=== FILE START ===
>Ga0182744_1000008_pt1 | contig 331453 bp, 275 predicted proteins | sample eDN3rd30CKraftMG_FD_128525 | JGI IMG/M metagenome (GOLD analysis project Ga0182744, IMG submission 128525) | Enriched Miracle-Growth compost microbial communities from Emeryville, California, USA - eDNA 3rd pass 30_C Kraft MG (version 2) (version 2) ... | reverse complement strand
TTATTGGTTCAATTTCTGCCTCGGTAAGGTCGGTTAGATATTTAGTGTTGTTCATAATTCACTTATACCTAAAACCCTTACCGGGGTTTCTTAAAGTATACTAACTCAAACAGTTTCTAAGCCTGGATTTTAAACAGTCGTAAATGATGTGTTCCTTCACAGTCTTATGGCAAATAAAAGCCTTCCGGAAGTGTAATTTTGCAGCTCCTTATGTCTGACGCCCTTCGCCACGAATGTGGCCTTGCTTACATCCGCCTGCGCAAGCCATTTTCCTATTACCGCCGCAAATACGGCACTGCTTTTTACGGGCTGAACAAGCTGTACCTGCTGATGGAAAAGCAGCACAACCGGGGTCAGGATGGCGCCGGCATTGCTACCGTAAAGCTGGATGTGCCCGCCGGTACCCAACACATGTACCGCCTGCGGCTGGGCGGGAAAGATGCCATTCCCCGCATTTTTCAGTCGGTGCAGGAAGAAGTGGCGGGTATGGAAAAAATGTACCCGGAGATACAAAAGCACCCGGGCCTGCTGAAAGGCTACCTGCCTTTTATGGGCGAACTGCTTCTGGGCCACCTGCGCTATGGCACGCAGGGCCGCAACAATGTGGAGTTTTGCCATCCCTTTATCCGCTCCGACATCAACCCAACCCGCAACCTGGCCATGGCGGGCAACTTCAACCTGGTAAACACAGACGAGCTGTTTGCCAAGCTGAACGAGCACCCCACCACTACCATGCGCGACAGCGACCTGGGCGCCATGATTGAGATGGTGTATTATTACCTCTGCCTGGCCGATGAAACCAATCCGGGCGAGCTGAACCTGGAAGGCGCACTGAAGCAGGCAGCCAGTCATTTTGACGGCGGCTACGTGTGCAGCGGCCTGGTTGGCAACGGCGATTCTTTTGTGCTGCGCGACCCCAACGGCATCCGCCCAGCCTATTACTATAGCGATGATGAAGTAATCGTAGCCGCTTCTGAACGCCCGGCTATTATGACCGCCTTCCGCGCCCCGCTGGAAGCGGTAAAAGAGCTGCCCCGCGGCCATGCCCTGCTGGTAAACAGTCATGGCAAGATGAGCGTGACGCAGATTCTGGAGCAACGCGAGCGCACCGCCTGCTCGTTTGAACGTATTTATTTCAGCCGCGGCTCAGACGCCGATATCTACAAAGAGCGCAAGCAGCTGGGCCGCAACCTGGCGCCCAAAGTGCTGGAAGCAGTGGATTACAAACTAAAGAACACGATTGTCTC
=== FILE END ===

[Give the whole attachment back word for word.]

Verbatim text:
>Ga0182744_1000008_pt1 | contig 331453 bp, 275 predicted proteins | sample eDN3rd30CKraftMG_FD_128525 | JGI IMG/M metagenome (GOLD analysis project Ga0182744, IMG submission 128525) | Enriched Miracle-Growth compost microbial communities from Emeryville, California, USA - eDNA 3rd pass 30_C Kraft MG (version 2) (version 2) ... | reverse complement strand
TTATTGGTTCAATTTCTGCCTCGGTAAGGTCGGTTAGATATTTAGTGTTGTTCATAATTCACTTATACCTAAAACCCTTACCGGGGTTTCTTAAAGTATACTAACTCAAACAGTTTCTAAGCCTGGATTTTAAACAGTCGTAAATGATGTGTTCCTTCACAGTCTTATGGCAAATAAAAGCCTTCCGGAAGTGTAATTTTGCAGCTCCTTATGTCTGACGCCCTTCGCCACGAATGTGGCCTTGCTTACATCCGCCTGCGCAAGCCATTTTCCTATTACCGCCGCAAATACGGCACTGCTTTTTACGGGCTGAACAAGCTGTACCTGCTGATGGAAAAGCAGCACAACCGGGGTCAGGATGGCGCCGGCATTGCTACCGTAAAGCTGGATGTGCCCGCCGGTACCCAACACATGTACCGCCTGCGGCTGGGCGGGAAAGATGCCATTCCCCGCATTTTTCAGTCGGTGCAGGAAGAAGTGGCGGGTATGGAAAAAATGTACCCGGAGATACAAAAGCACCCGGGCCTGCTGAAAGGCTACCTGCCTTTTATGGGCGAACTGCTTCTGGGCCACCTGCGCTATGGCACGCAGGGCCGCAACAATGTGGAGTTTTGCCATCCCTTTATCCGCTCCGACATCAACCCAACCCGCAACCTGGCCATGGCGGGCAACTTCAACCTGGTAAACACAGACGAGCTGTTTGCCAAGCTGAACGAGCACCCCACCACTACCATGCGCGACAGCGACCTGGGCGCCATGATTGAGATGGTGTATTATTACCTCTGCCTGGCCGATGAAACCAATCCGGGCGAGCTGAACCTGGAAGGCGCACTGAAGCAGGCAGCCAGTCATTTTGACGGCGGCTACGTGTGCAGCGGCCTGGTTGGCAACGGCGATTCTTTTGTGCTGCGCGACCCCAACGGCATCCGCCCAGCCTATTACTATAGCGATGATGAAGTAATCGTAGCCGCTTCTGAACGCCCGGCTATTATGACCGCCTTCCGCGCCCCGCTGGAAGCGGTAAAAGAGCTGCCCCGCGGCCATGCCCTGCTGGTAAACAGTCATGGCAAGATGAGCGTGACGCAGATTCTGGAGCAACGCGAGCGCACCGCCTGCTCGTTTGAACGTATTTATTTCAGCCGCGGCTCAGACGCCGATATCTACAAAGAGCGCAAGCAGCTGGGCCGCAACCTGGCGCCCAAAGTGCTGGAAGCAGTGGATTACAAACTAAAGAACACGATTGTCTC